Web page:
PEG-IFN/Ribavirin Experienced, Genotype 1a Patients with Compensated Cirrhosis

Recommended and Alternative Regimens by evidence level and alphabetically for:

Genotype 1a, PEG-IFN/Ribavirin Treatment-experienced, with Compensated Cirrhosis

RECOMMENDED DURATION RATING
Daily fixed-dose combination of elbasvir (50 mg)/grazoprevir (100 mg); for patients in whom no baseline NS5A RASs§ for elbasvir are detected 12 weeks I, A
Daily fixed-dose combination of ledipasvir (90 mg)/sofosbuvir (400 mg) plus weight-based ribavirin 12 weeks I, A
Daily fixed-dose combination of sofosbuvir (400 mg)/velpatasvir (100 mg) 12 weeks I, A
ALTERNATIVE DURATION RATING
Daily fixed-dose combination of paritaprevir (150 mg)/ritonavir (100 mg)/ombitasvir (25 mg) with dasabuvir (600 mg) as part of an extended-release regimen or plus twice-daily dosed dasabuvir (250 mg), with weight-based ribavirin 24 weeks I, A
Daily fixed-dose combination of ledipasvir (90 mg)/sofosbuvir (400 mg) 24 weeks I, A
Daily fixed-dose combination of elbasvir (50 mg)/grazoprevir (100 mg) with weight-based ribavirin; for patients who have baseline NS5A RASs§ for elbasvir 16 weeks I, B
Daily daclatasvir (60 mg*) plus sofosbuvir (400 mg) with or without weight-based ribavirin 24 weeks IIa, B
Daily simeprevir (150 mg) plus sofosbuvir (400 mg) with or without weight-based ribavirin; for patients who are negative for the Q80K substitution by commercially available resistance assay. Other Recommended or Alternative regimens should be used for patients with compensated cirrhosis and HCV genotype 1a infection in whom the Q80K substitution is present. 24 weeks IIa, B
§ Includes G1a substitutions at amino acid positions 28, 30, 31, or 93. Amino acid substitutions that confer resistance.
Please see statement on FDA warning regarding the use of PrOD or PrO in patients with cirrhosis.
For decompensated cirrhosis, please refer to the appropriate section.
* The dose of daclatasvir may need to increase or decrease when used concomitantly with cytochrome P450 3A/4 inducers and inhibitors, respectively. Please refer to the prescribing information and the section on HIV/HCV coinfection for patients on antiretroviral therapy.

Elbasvir/grazoprevir

The fixed-dose, once-daily combination of elbasvir (50 mg) and grazoprevir (100 mg) (hereafter, elbasvir/grazoprevir) was evaluated in patients who had previously failed PEG-IFN/ribavirin in C-EDGE TE. In this phase III trial, patients were randomized to receive elbasvir/grazoprevir for 12 or 16 weeks with or without ribavirin. Genotype 1 patients treated for 12 weeks without ribavirin had an overall high SVR rate of 93.8% (90/96), which was similar to response rates in patients treated for 12 weeks with ribavirin (94.4%, 84/89). Response rates were similar in the 16-week arms without ribavirin (94.8%, 91/96) and with ribavirin (96.9%, 93/96). A subset analysis of patients with compensated cirrhosis revealed similar response rates to the population without cirrhosis when treated with elbasvir/grazoprevir without ribavirin for 12 weeks: SVR in cirrhosis 95% (19/20) vs no cirrhosis 94.9% (37/39).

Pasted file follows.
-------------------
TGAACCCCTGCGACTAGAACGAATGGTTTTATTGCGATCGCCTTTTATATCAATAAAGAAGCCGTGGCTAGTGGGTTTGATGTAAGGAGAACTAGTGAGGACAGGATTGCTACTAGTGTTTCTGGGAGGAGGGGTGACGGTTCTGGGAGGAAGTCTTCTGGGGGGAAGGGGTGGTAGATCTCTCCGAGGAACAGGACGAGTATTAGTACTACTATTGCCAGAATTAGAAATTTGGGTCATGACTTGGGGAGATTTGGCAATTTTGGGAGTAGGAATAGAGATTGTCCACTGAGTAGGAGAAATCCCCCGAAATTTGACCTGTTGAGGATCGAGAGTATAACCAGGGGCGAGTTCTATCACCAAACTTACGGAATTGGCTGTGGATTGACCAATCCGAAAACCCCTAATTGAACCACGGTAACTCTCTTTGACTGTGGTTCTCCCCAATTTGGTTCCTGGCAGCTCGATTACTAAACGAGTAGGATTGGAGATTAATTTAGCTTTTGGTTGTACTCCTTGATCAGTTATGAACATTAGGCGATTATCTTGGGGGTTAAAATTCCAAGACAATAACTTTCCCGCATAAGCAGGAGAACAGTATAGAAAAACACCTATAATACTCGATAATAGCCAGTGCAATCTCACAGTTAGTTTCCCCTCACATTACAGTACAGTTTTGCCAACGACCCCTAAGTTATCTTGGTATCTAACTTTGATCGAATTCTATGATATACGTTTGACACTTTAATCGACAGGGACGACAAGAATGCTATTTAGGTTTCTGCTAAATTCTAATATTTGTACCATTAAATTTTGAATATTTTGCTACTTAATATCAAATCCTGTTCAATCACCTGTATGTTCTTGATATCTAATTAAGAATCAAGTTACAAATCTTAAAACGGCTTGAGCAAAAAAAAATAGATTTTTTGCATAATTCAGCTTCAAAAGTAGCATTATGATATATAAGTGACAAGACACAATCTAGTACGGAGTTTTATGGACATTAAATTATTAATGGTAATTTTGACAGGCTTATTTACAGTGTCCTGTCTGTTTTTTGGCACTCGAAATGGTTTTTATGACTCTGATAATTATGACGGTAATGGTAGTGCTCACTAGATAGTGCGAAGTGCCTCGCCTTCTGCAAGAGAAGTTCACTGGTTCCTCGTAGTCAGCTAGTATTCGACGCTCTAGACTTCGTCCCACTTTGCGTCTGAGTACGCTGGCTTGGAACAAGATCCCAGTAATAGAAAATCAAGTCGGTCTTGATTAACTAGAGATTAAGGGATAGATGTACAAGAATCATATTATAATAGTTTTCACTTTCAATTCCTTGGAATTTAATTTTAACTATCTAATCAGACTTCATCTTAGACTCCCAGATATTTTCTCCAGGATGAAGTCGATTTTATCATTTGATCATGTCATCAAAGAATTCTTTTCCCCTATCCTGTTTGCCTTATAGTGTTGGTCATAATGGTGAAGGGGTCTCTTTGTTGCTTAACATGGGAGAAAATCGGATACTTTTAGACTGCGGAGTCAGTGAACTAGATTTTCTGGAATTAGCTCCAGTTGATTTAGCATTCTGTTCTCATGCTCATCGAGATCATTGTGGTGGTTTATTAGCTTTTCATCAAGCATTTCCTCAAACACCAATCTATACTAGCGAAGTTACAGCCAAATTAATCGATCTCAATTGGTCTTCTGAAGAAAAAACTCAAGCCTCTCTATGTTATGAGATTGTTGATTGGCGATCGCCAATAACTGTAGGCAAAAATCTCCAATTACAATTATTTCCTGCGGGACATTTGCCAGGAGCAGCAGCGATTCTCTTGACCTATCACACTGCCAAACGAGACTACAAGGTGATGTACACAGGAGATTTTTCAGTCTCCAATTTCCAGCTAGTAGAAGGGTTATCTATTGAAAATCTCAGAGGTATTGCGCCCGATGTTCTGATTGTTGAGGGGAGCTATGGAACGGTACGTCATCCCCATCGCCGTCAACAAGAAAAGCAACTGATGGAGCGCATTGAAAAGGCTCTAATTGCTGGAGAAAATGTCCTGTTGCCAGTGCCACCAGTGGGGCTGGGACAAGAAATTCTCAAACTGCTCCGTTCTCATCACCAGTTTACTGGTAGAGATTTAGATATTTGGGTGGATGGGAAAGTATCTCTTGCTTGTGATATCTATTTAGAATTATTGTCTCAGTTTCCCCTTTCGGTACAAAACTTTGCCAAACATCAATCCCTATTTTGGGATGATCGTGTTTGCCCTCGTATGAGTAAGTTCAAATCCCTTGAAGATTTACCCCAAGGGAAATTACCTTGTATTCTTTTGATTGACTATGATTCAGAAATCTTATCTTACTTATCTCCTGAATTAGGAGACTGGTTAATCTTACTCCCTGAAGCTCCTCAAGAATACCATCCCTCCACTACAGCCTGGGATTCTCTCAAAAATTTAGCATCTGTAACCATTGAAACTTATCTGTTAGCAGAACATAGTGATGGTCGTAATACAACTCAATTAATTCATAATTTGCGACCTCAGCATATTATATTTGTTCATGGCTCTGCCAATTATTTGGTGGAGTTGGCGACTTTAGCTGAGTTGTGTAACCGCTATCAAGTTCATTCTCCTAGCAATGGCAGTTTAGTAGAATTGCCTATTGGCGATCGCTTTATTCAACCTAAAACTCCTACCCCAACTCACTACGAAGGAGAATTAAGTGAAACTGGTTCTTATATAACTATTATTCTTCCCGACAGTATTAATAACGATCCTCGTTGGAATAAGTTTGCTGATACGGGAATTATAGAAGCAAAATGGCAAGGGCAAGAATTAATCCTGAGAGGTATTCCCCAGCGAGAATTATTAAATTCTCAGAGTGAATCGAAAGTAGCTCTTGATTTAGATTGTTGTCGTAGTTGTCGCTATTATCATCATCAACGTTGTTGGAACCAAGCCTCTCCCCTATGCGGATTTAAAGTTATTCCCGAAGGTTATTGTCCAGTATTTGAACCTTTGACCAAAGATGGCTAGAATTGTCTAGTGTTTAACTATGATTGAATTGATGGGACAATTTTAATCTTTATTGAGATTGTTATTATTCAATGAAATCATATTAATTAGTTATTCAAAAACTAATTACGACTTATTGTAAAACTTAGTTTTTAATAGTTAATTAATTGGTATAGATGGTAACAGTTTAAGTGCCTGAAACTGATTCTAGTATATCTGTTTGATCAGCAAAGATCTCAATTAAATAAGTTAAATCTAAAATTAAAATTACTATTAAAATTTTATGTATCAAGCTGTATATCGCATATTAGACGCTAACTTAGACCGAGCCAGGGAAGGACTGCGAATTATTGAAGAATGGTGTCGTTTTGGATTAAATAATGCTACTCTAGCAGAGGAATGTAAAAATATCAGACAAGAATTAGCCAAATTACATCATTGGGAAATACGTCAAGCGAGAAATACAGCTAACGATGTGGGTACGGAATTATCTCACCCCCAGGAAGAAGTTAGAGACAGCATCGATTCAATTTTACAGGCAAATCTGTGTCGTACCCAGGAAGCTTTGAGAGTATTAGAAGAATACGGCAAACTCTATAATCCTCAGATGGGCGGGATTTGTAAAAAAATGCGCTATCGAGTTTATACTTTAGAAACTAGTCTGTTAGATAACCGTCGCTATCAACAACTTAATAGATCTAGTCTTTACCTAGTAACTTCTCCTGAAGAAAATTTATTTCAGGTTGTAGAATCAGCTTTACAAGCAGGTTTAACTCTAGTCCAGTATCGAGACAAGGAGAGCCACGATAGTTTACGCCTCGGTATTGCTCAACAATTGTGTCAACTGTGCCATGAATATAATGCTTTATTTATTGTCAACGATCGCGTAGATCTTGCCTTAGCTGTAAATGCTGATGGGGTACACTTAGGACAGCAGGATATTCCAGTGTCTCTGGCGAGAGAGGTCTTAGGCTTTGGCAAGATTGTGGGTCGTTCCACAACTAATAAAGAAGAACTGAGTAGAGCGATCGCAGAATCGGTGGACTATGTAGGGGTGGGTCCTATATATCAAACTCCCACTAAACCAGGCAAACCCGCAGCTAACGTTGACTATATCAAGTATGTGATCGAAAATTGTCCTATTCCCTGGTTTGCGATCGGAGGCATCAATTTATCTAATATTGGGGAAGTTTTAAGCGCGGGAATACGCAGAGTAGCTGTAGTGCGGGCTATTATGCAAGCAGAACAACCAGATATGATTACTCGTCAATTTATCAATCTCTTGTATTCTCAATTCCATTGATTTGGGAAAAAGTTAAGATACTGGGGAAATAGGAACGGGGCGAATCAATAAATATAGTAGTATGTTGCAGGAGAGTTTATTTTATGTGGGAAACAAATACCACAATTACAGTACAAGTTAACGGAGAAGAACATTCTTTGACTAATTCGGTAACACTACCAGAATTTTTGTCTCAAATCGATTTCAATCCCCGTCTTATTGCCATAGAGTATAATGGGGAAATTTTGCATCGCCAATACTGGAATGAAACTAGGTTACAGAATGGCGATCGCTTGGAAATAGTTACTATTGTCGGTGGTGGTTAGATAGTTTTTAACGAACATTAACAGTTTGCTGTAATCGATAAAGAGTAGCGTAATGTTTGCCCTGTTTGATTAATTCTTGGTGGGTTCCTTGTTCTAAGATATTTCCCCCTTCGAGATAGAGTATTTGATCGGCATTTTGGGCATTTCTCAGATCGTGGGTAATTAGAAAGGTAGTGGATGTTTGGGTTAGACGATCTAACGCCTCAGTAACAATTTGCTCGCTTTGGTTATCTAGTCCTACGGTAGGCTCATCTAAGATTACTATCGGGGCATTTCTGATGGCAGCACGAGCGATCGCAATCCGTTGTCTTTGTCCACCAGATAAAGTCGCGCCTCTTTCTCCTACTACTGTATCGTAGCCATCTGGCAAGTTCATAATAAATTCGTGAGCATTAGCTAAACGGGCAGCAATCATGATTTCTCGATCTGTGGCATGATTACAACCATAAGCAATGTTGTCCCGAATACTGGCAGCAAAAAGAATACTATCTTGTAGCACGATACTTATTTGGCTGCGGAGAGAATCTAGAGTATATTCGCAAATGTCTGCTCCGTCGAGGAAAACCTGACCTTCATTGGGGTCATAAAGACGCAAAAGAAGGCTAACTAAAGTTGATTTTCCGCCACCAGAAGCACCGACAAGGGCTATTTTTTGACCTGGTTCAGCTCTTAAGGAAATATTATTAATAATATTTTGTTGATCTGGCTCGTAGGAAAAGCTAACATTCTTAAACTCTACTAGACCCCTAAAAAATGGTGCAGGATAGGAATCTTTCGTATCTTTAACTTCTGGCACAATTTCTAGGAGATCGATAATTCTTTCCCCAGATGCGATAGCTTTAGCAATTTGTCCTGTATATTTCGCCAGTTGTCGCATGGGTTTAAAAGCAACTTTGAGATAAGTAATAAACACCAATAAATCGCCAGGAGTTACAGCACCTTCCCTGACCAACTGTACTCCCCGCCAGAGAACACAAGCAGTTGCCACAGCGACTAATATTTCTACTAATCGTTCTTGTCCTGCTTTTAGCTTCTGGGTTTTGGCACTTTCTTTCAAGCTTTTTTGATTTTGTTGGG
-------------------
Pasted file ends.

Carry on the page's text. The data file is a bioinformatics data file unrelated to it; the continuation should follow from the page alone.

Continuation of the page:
The presence of certain baseline NS5A RASs appears to be the single best predictor of relapse with the 12-week elbasvir/grazoprevir regimen. In genotype 1a patients treated with elbasvir/grazoprevir, decreased efficacy was seen among those with baseline NS5A resistance-associated substitutions (RASs) when assessed by population sequencing (limit of detection 25%). These resistance-associated substitutions included substitutions at positions M28, Q30, L31, H58, and Y93. Among 21 genotype 1a-patients with baseline NS5A RASs (>5 fold), 11 patients achieved SVR (52.4%) due to higher relapse (Kwo, 2015). A subsequent integrated analysis of phase II and III trials confirmed a lower SVR in treatment-experienced genotype 1a patients with these specific baseline NS5A RASs (90%, 167/185) vs patients without baseline RASs (99%, 390/393) (Zeuzem, 2017). In patients treated with 12 weeks of elbasvir/grazoprevir without ribavirin, 64% (9/14) of patients with baseline elbasvir NS5A RASs achieved SVR, compared to 96% (52/54) of those without baseline RASs. Extension of therapy to 16 weeks or 18 weeks with the addition of weight-based ribavirin increased response rates to 100% regardless of presence of baseline NS5A RASs, suggesting this approach can overcome the negative impact of NS5A RASs seen in the 12-week arms (Jacobson, 2015b). Based on the known inferior response in patients with specific NS5A RASs, NS5A resistance testing is recommended in genotype 1a patients who are being considered for therapy with elbasvir/grazoprevir. If these RASs are present, treatment extension to 16 weeks with the addition of weight-based ribavirin (1000 mg [<75 kg] to 1200 mg [≥75 kg]) is recommended to decrease the risk of relapse. Lack of RAS testing results or lack of access to RAS testing should not be used as a means to limit access to HCV therapy.